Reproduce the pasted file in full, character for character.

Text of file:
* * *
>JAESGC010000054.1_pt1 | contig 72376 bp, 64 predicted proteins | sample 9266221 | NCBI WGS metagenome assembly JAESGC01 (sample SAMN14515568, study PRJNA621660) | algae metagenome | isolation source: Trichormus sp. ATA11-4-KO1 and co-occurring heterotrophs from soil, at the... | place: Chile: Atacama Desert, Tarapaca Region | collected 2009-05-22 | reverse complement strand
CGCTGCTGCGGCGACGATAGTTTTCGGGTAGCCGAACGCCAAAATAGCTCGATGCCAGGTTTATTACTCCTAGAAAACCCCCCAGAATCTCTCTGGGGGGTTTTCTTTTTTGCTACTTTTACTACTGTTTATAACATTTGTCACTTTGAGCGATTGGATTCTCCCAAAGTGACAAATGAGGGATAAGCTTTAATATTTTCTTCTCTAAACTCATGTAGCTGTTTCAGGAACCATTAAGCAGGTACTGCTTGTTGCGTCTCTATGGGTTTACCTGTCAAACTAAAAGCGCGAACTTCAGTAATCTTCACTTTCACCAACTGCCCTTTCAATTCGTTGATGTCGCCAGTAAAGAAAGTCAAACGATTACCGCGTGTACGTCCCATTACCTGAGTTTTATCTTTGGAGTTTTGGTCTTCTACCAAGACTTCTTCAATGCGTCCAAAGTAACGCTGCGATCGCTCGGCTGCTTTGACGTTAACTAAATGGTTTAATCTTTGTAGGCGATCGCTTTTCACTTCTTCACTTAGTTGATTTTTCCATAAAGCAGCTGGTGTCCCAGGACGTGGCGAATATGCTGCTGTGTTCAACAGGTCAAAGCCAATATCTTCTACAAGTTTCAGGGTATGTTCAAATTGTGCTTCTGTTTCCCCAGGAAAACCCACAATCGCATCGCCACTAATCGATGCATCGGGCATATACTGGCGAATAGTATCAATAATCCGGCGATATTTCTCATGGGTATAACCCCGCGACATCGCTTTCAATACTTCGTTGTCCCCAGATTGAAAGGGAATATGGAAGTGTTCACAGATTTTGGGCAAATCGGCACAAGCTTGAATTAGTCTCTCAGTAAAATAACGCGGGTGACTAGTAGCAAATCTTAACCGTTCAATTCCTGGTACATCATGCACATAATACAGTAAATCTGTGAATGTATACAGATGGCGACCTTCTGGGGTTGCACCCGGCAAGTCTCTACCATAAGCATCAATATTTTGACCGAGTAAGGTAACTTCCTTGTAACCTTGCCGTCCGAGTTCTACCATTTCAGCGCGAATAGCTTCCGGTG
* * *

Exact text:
>JAESGC010000054.1_pt1 | contig 72376 bp, 64 predicted proteins | sample 9266221 | NCBI WGS metagenome assembly JAESGC01 (sample SAMN14515568, study PRJNA621660) | algae metagenome | isolation source: Trichormus sp. ATA11-4-KO1 and co-occurring heterotrophs from soil, at the... | place: Chile: Atacama Desert, Tarapaca Region | collected 2009-05-22 | reverse complement strand
CGCTGCTGCGGCGACGATAGTTTTCGGGTAGCCGAACGCCAAAATAGCTCGATGCCAGGTTTATTACTCCTAGAAAACCCCCCAGAATCTCTCTGGGGGGTTTTCTTTTTTGCTACTTTTACTACTGTTTATAACATTTGTCACTTTGAGCGATTGGATTCTCCCAAAGTGACAAATGAGGGATAAGCTTTAATATTTTCTTCTCTAAACTCATGTAGCTGTTTCAGGAACCATTAAGCAGGTACTGCTTGTTGCGTCTCTATGGGTTTACCTGTCAAACTAAAAGCGCGAACTTCAGTAATCTTCACTTTCACCAACTGCCCTTTCAATTCGTTGATGTCGCCAGTAAAGAAAGTCAAACGATTACCGCGTGTACGTCCCATTACCTGAGTTTTATCTTTGGAGTTTTGGTCTTCTACCAAGACTTCTTCAATGCGTCCAAAGTAACGCTGCGATCGCTCGGCTGCTTTGACGTTAACTAAATGGTTTAATCTTTGTAGGCGATCGCTTTTCACTTCTTCACTTAGTTGATTTTTCCATAAAGCAGCTGGTGTCCCAGGACGTGGCGAATATGCTGCTGTGTTCAACAGGTCAAAGCCAATATCTTCTACAAGTTTCAGGGTATGTTCAAATTGTGCTTCTGTTTCCCCAGGAAAACCCACAATCGCATCGCCACTAATCGATGCATCGGGCATATACTGGCGAATAGTATCAATAATCCGGCGATATTTCTCATGGGTATAACCCCGCGACATCGCTTTCAATACTTCGTTGTCCCCAGATTGAAAGGGAATATGGAAGTGTTCACAGATTTTGGGCAAATCGGCACAAGCTTGAATTAGTCTCTCAGTAAAATAACGCGGGTGACTAGTAGCAAATCTTAACCGTTCAATTCCTGGTACATCATGCACATAATACAGTAAATCTGTGAATGTATACAGATGGCGACCTTCTGGGGTTGCACCCGGCAAGTCTCTACCATAAGCATCAATATTTTGACCGAGTAAGGTAACTTCCTTGTAACCTTGCCGTCCGAGTTCTACCATTTCAGCGCGAATAGCTTCCGGTG